Thursday, November 4, 2010

(TECH) Israel, Canada Working Together On Nanotechnology

"Relations between Canada and Israel just keep getting tighter. Two years ago, experts from both countries met, through computer video links, to discuss potential business ventures, including developing instruments for desalinating sea water to make it potable. Last year, Israeli and Canadian philatelists met face to face to launch a friendship stamp to celebrate 60 years of great relations between their two nations.

Last month, nanotechnologists from both places got together at Carleton University in Ottawa to study matter so small that it would be lost on the head of a pin. On Oct. 4 and 5, scientists in this super-specialized field, and from several Israeli universities, came to 'a summit of research-sharing and academic co-operation,' a press release from the Embassy of Israel stated.

It noted that the two-day summit was to focus on the themes of 'nanomechanics, optoelectronics, photonics and biophotonics.'

Miriam Ziv, Israel’s ambassador to Canada, said, 'Israeli research and innovation is world renowned and the potential benefits of an exchange of knowledge between Canada and Israel will be extremely valuable. I am confident that this workshop will not only enrich the research but also strengthen the friendship between our two countries.'

According to Kim Matheson, Carleton’s vice-president (research and international), 'Carleton is known for its significant cutting-edge research in the field of nanotechnology,' and collaboration between scientists from both coubtriescould lead to great initiatives and cooperative ventures.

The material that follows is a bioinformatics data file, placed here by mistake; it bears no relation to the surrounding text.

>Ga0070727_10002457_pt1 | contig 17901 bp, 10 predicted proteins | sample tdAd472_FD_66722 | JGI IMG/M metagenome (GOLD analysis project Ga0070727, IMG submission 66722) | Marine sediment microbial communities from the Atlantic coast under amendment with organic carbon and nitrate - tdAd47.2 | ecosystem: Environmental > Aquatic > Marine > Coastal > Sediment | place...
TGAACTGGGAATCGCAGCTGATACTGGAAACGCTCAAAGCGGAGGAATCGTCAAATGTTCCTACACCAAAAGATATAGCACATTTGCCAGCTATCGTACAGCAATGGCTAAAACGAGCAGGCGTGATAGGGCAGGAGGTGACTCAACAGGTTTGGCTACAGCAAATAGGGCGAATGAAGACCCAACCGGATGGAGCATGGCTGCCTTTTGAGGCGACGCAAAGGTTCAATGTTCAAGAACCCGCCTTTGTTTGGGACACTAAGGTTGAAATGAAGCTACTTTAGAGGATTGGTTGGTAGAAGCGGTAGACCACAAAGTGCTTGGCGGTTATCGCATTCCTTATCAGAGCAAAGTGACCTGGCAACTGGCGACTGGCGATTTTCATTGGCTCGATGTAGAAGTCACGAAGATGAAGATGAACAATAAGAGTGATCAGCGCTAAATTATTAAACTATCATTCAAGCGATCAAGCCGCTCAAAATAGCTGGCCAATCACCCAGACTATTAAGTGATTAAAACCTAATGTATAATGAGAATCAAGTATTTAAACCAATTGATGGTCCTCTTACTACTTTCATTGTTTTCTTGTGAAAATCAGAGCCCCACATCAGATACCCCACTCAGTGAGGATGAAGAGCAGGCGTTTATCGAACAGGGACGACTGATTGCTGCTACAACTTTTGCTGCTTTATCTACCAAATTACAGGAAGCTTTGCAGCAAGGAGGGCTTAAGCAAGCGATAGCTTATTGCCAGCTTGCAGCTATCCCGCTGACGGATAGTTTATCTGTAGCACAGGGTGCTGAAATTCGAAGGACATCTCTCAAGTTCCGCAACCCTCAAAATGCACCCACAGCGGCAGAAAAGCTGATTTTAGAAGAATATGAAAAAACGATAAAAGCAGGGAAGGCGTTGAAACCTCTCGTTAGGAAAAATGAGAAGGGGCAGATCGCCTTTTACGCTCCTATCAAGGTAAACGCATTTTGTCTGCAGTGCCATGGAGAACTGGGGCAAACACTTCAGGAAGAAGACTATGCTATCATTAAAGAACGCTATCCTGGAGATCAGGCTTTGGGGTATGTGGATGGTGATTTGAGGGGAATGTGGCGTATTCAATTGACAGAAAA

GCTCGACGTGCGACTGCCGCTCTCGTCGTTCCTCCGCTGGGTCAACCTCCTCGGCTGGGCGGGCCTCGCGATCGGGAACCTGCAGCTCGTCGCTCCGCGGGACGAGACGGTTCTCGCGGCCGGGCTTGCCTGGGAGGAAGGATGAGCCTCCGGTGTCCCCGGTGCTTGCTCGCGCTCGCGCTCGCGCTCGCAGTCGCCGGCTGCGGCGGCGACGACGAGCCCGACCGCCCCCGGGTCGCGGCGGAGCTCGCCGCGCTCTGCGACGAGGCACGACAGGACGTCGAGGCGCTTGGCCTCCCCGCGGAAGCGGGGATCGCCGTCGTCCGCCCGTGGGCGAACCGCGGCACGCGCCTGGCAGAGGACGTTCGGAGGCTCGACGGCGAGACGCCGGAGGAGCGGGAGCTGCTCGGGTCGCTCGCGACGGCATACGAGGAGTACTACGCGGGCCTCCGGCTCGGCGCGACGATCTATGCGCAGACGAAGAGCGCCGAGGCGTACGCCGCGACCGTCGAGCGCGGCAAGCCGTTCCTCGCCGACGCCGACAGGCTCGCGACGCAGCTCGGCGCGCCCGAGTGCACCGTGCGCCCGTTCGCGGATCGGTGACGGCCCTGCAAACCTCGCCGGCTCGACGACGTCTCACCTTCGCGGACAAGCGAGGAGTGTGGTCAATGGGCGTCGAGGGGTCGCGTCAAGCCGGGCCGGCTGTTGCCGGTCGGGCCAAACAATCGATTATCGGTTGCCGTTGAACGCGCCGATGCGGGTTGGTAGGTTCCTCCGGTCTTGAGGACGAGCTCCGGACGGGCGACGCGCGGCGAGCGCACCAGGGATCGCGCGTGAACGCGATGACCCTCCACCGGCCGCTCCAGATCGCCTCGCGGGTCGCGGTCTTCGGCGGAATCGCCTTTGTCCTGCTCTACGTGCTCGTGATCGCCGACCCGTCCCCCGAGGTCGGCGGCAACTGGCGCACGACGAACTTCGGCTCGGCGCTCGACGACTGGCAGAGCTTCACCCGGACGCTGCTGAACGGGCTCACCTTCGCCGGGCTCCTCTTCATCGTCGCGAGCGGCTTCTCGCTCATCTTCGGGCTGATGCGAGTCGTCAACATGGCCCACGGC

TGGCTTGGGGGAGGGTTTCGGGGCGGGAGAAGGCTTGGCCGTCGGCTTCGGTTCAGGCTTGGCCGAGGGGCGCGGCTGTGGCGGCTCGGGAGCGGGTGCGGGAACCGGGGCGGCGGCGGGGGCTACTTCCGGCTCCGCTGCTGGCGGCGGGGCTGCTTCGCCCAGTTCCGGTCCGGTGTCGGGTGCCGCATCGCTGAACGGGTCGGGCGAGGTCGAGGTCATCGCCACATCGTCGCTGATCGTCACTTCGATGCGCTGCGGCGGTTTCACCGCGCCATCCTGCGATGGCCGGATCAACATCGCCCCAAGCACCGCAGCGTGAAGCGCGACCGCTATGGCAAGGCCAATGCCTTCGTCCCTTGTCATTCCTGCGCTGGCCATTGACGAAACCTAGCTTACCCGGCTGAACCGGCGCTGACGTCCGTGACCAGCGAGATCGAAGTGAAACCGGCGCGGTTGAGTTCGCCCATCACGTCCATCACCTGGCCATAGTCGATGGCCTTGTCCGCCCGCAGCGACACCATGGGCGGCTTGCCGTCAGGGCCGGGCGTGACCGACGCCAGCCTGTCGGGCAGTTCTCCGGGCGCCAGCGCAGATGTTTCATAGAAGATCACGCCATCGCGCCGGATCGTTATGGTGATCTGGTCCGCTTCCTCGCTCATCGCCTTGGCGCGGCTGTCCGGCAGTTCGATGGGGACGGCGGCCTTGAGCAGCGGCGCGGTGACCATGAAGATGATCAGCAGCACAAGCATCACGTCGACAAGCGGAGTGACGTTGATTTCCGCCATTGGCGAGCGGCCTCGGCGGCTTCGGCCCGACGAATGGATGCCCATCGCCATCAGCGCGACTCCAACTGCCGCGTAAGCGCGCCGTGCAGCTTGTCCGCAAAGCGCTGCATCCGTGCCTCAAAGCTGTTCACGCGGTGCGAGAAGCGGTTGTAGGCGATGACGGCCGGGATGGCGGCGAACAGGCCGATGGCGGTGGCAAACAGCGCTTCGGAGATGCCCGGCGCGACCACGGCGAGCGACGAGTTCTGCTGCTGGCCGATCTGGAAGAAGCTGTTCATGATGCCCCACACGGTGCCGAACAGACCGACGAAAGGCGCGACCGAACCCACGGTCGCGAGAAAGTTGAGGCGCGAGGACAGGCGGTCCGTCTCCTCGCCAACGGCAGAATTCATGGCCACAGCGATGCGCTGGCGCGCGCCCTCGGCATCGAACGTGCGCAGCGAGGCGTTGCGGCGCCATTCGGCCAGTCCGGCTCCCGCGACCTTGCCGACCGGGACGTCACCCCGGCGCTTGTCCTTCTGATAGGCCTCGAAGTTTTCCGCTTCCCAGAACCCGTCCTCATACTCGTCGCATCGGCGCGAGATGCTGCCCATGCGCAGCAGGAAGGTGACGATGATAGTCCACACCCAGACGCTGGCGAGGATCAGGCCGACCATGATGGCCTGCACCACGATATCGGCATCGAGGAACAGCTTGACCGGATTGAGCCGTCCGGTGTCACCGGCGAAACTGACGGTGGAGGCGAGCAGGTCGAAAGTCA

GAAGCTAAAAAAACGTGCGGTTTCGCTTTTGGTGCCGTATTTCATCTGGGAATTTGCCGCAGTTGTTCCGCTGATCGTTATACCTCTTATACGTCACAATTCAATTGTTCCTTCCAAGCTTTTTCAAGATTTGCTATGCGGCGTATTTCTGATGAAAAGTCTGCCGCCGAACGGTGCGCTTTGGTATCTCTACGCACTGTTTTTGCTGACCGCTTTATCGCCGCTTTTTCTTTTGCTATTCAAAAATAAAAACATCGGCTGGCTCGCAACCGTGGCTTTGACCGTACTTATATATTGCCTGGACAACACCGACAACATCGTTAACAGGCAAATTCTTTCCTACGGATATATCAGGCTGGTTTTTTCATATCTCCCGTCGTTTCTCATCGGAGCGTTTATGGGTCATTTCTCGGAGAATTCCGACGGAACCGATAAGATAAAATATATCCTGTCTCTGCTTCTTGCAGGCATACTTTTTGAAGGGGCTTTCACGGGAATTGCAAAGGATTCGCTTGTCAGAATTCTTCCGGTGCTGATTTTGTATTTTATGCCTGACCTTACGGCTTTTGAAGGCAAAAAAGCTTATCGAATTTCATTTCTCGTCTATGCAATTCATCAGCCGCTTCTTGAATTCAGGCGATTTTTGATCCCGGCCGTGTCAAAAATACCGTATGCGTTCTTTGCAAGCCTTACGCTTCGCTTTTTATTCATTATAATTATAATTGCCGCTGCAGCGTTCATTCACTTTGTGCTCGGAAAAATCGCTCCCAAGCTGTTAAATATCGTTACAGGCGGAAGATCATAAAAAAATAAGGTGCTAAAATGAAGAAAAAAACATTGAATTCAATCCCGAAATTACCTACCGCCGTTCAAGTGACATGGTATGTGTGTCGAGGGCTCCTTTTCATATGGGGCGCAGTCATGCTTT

At the conference – which attracted about 40 scientists, government and university officials, curious spectators and press people – Matheson reiterated Carleton’s international leadership in the field. He noted that the university teaches nanotechnology at both the graduate and undergraduate levels.

'Researchers here have received both awards and grants to further their work,' he said.
The ambassador stressed at the opening of the conference that Canada and Israel have been forging close ties 'since 1949. Such collaboration is a valuable tool for both countries. I see this conference as part of a wider effort to deepen our ties.

'Both Prime Minister Stephen Harper and Israeli Prime Minister Benjamin Netanyahu agree these kinds of joint efforts are good for both countries.'

As the scientists began their presentations, it became obvious just how complicated nanotechnology is. To highlight this fact, Ron Miller, an associate professor at Carleton of mechanical and aerospace engineering, explained that 'since the 1980s, with the invention of the modern electron microscope, scientists in the area of study have used a total of only I cubic millilitre of matter. The totality of material studied in nanotechnology, on the other hand, is a nanogram, less than the size of a grain of sand.'

Researchers from Israel included scientists from the Technion-Israel Institute of Technology and the Hebrew University of Jerusalem.

Applications for nanotechnology range from early detection of diseases to the relationship between nature and nano-quantum mechanics.

At Carleton specifically, efforts in the field are focussing on solutions to many social, environmental and health problems. For instance, nano research into making better currency will one day help to avoid counterfeiting." (source)

Want alerts for new videos?
Like us on Facebook.